Using video conferencing technology that’s become all too familiar for many Alachua County residents, Rep. Kat Cammack, R-Gainesville, on Wednesday discussed with about a dozen county and municipality leaders plans to expand high-speed broadband services to the county’s rural areas.
“My hope is that we have this conversation on a regular basis as we work to increase broadband throughout the county,” she said at the virtual roundtable.
A lack of internet access, especially in rural parts of the county in Hawthorne, High Springs, Newberry, Waldo and unincorporated areas, impacts at least 36,000 residents, according to data from the Federal Communications Commission.
Cammack said the FCC’s estimate is likely too low, considering that it accounts for a minimum download speed of 25 megabits per second and upload speed of three megabits per second. That rate makes it difficult to perform tasks like schoolwork, stream video calls and watch videos, especially if more than one person in a household is trying to do those tasks at once. In the age of COVID-19, those are the daily needs for many families.
A better minimum rate to aim for, Cammack suggested, is a download speed of 100 megabits per second and upload speed of 50 megabits per second — 100/50 Mb/s.
“By and large, when you have such a bare minimum threshold, 25/3 [Mb/s] is really a joke,” she said. “We have got to have reliable high speed to do [daily internet tasks.]”
Bridging the gap
The Rural Digital Opportunity Fund is the FCC’s latest step in bridging the digital divide. At the end of 2020, the RDOF’s phase one auction ended with 180 bidders winning $9.2 billion to provide broadband to 5.2 million locations across the country over 10 years.
Two bidders won auctions in Alachua County: Windstream, with about $1 million, and SpaceX, with about $300,000.
The companies have periodic build-out requirements to fulfill. Depending on the location, they have between three and six years to complete the build-out necessary for new grids.
Also under the FCC’s contract, the grid must be ready for use within 10 years, on a timeline decided by the company. A minimum speed of 100/20 Mb/s also is required.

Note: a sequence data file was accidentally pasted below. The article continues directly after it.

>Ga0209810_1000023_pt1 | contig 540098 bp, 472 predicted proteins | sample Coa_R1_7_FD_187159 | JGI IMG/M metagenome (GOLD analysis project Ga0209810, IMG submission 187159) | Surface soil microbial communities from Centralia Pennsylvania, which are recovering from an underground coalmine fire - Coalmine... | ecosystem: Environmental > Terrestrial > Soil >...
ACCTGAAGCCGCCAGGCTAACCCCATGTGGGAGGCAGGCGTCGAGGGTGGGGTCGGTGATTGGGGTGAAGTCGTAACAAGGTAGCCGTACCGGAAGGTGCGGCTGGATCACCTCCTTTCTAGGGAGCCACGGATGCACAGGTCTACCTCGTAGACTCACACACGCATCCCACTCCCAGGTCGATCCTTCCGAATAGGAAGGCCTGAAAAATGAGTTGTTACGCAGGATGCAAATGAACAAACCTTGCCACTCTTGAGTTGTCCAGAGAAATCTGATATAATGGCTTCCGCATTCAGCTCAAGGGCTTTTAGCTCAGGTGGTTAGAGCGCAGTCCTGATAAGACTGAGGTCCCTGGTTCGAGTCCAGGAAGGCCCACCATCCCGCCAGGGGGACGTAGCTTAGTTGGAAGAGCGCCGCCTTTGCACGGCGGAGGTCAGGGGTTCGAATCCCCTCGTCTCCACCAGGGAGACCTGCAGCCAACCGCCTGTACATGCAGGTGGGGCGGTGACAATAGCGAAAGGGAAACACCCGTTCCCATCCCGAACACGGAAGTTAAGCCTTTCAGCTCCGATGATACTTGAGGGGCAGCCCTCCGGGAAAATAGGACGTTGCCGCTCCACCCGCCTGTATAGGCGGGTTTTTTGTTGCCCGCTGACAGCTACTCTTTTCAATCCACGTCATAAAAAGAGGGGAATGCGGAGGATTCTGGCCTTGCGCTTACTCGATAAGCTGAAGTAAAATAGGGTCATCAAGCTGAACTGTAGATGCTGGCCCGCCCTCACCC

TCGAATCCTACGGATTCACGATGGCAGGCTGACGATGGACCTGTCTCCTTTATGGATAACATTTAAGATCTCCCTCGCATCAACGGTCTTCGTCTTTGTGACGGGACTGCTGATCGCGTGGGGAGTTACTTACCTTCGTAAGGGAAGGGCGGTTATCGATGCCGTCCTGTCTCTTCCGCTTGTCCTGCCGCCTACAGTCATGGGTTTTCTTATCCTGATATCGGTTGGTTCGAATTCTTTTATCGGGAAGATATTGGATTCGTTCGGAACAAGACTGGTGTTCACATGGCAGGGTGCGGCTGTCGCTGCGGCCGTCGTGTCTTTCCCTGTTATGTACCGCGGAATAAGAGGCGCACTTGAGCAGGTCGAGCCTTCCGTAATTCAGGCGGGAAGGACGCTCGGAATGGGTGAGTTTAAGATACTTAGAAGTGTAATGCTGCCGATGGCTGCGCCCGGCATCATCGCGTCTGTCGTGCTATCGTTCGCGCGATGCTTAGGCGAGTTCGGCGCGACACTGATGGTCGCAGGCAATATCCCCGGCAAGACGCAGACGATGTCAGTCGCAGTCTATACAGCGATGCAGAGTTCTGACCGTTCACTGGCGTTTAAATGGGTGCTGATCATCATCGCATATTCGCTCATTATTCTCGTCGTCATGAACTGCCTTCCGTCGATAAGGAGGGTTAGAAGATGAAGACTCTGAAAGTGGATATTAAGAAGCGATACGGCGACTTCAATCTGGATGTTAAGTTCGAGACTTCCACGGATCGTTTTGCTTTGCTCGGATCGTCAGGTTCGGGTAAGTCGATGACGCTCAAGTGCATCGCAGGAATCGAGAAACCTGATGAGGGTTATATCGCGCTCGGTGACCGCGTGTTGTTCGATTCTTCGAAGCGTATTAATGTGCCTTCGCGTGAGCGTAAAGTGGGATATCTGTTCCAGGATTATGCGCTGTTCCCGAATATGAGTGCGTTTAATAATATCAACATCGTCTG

Arkansas-based Windstream filed for Chapter 11 bankruptcy in 2019 to address debts it accrued following a court ruling against one of its subsidiaries. A Southern District of New York court ruled that Windstream Services LLC’s 2015 spinoff of certain telecommunications network assets into a real estate investment trust violated its agreements with bondholders.
Cammack said she planned to speak with Windstream about the bankruptcy and whether it will impact the speed of broadband expansion in North Central Florida. A majority of Windstream’s coverage area, according to FCC maps, includes parts of Newberry and High Springs.
Space Exploration Technologies Corp., or SpaceX, is the aerospace manufacturer and space transportation services company founded by Elon Musk.
SpaceX’s Starlink program hopes to expand its high-speed, low-latency broadband globally. Latency is the time it takes to send data from one point to the next. When satellites are far from Earth, latency is high and performance on tasks like video calls are poor.
SpaceX has already launched about 1,000 low-orbit satellites, but has plans to launch a total of 12,500. A majority of its Alachua County coverage area, according to FCC maps, includes most of Hawthorne and parts of Newberry.
Cammack said she’s not sure where Alachua County fits in SpaceX’s far-reaching goals, in terms of a timeline.
“If I have to bring Elon to the district, I will,” she said. “We’re going to make sure we’re a constant pain in their side. We’re not in a position where we can wait for 10 years.”
The RDOF auctions have a second phase that will be underway later this year. In the meantime, the FCC is updating its mapping technology to provide a better picture of under-served areas and areas with no broadband connection.
Increasing speed, decreasing costs
Hawthorne Mayor Matt Surrency said he’s interested in finding Florida cooperatives that might be interested in bringing broadband to rural Alachua County, which has been done in parts of neighboring Levy County.
“If we can have multiple and prevent a monopoly, that can help with affordability because competition in the free market will drive down prices,” he said.
County Commissioner Mary Alford said urban parts of the county also suffer from slow speeds, which ought to be addressed as well.
“There’s pockets in our urban areas that are also under-served,” she said. “Covid has made it clear that we don’t have speeds where they should be.”
Alford, along with Gainesville City Commissioner Gigi Simmons and High Springs Public Information Officer Kevin Mangan, said they favor expanding Gainesville Regional Utilities’ GRUCom’s high-speed access beyond current service areas, which largely include public schools.
Cammack and Simmons said they plan to have further discussions about that possibility with GRU.
“We want to be able to have GRUCom throughout the county,” said Simmons, who chairs Gainesville’s digital access committee. “But we need to look at the cost associated with that.”